Chargers account looks low

Even Mike Eruzione seemed at a loss for inspiration.

The former US Olympic hockey team captain, known for his motivational words of rah-rah encouragement, was a guest on a San Diego sports radio station Tuesday morning, and was asked how the Chargers should mentally prepare this week as the underdogs in Sunday’s AFC Championship game against the Patriots.

Eruzione, a Patriots fan, did his best to seemingly make the hosts believe that the Chargers’ will to win had to come from deep within their souls, or something or other. It had to be hard for the BU legend to come up with anything. He must have been inwardly laughing at the crock he was delivering the So. Cal morning commute.

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It’s been well-documented how this isn’t the matchup that anybody outside of the Pacific time zone wanted. The Colts provided the sexy chance of a an AFC showdown against the Patriots, perhaps the only team that could wipe away the “0” still so prevalent in New England’s season record. Instead, America gets the banged up Chargers, coming off a shocking upset of the Colts in Indianapolis, where Team B led San Diego to victory, the beneficiaries of two untimely tipped interceptions off the blameless arm of Peyton Manning.
Still, luck or no luck, the Chargers have beaten the Colts twice in their last two meetings, which has to count for something, I suppose. So, what if Adam Vinatieri missed a chip shot in the November win, and the Chargers snuck by literally by their fingertips on Sunday? They deserve to be in the AFC title game. Despite what the refs had to say about it with their best effort on Sunday.
Perhaps this is the view we all should take of the mighty Chargers. There’s a general feeling of disrespect among Chargers fans this week as we hurtle toward Sunday, a label that can no longer be tossed around in the Patriots locker room no matter how hard Rodney Harrison tried. But the Chargers do indeed represent a definite threat to the Patriots’ pursuit of perfection.
Can they upset New England on Sunday afternoon? Yeah, of course. The Chargers have arguably been the best team in the AFC the second half of the season, winning at a New England rate with a comparable offense and better defense than the starlet Patriots, holding each of their last seven regular season opponents to under 20 points.
But even the growing number of Patriot haters across the country will be pulling for New England to earn its sixth trip to the Super Bowl. If there’s a team easier to hate than the Patriots, it’s the mouthy Chargers, who take trash talk to levels that even Joey Porter finds lofty. It’s no secret that bad blood exists between these two teams, whether it be Shawne Merriman acting like he forgot Jabar Gaffney’s name, LaDainian Tomlinson’s self-proclaimed assessment that he’s the classiest player in the league, or Philip Rivers’ constantly mobile jaw. (Check out the Baltimore Sun’s Kevin Van Valkenburg love letter to Rivers, appropriately addressed, “Dear moderately successful professional athlete.”)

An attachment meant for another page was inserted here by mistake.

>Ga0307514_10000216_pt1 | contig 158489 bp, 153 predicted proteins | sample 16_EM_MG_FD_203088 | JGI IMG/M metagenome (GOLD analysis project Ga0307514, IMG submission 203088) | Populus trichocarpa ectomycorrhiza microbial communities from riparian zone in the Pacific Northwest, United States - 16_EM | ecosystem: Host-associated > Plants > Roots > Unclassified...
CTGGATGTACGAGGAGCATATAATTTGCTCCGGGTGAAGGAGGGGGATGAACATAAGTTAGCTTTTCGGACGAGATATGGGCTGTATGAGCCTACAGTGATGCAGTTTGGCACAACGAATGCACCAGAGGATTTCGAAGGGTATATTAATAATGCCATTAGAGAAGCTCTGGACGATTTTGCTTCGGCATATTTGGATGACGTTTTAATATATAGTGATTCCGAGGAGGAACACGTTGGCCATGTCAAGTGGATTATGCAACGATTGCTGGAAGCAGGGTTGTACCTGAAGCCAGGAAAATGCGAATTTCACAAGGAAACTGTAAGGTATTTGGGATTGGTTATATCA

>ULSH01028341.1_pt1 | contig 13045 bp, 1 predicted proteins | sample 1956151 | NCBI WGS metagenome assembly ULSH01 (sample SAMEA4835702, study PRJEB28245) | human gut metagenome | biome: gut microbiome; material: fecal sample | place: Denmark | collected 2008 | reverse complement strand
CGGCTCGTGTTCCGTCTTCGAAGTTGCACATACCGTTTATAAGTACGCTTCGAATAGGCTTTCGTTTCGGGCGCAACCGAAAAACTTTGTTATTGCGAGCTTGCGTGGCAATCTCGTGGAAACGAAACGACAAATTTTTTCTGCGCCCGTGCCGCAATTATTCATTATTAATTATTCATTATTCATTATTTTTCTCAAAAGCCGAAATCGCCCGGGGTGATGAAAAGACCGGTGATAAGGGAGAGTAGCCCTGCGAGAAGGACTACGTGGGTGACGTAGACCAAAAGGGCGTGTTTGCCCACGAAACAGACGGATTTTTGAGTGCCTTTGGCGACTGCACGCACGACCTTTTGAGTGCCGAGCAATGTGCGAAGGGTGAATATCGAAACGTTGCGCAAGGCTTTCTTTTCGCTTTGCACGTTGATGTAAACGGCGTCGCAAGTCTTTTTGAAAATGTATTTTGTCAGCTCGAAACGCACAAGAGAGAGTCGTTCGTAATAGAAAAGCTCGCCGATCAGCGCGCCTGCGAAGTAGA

The Patriots come into the game healthy, unlike the Chargers, who could be running at much less than full strength. The Patriots have not lost in one calendar year. The Patriots possess the most prolific offense in NFL history, with a coach intelligent enough not to depend on certain aspects of it, the thing that differentiates this team from other offensive juggernauts of the past (1998 Vikings, 2004 Colts). The Patriots have Laurence Maroney running better than he has at any time over his two NFL seasons.
The Chargers come in off an emotional win at the RCA Dome, where ironically the lights have literally been put out. It was the second devastating loss for the Colts at home over the last three years, reminiscent of the afternoon Pittsburgh ended their dream season in 2006. But it came with a price, as Tomlinson and Rivers went down with knee injuries, while tight end Antonio Gates proved a non-factor.
The Patriots, meanwhile, have not lost in Foxborough in the playoffs since 1978, when an infant Tom Brady was still drooling all over the floors at his parents’ San Mateo homestead. They have never lost a playoff game at Gillettte Stadium. Under Belichick, the Patriots are 13-2 in the postseason, the only two defeats coming the following two seasons to Denver and Indy, respectively. Brady has been the top-rated quarterback in the postseason, his offensive line an integral reason why. The aging defense, which at times appears like it’s ready to break, still comes up with timely plays when it needs to.
Nothing is going to change come Sunday. The Patriots are going to beat the Chargers and head to the Super Bowl not because it’s what they’re destined to do or any mojo of the sort. They’re going to beat the Chargers because when it comes down to the emotion of the game. The Chargers let it all out in the days leading up to the contest while the Patriots bottle it all up until the contest. Sure, the Patriots will do their talking, most likely plenty to Rivers and Igor Olshansky (he knows what’s up) but they’ll wait until they score early and eventually often.
The Patriots have a knack of not only using words as bulletin board material, but as a way to battle the other team’s emotions when it comes to reminding them of how they can’t stop proclaiming themselves worthy in the first place.
Add it all up: the 7-degree low predicted for Sunday, the cross-country travel, the drastic dropoff in coaching from Belichick to Norv Turner, Brady and his toys, the emergence of Maroney, and the injuries that have amounted on the San Diego side, and the Chargers don’t really stand a chance.
Sure, they could win.
But they won’t.
Business as usual at Gillette.

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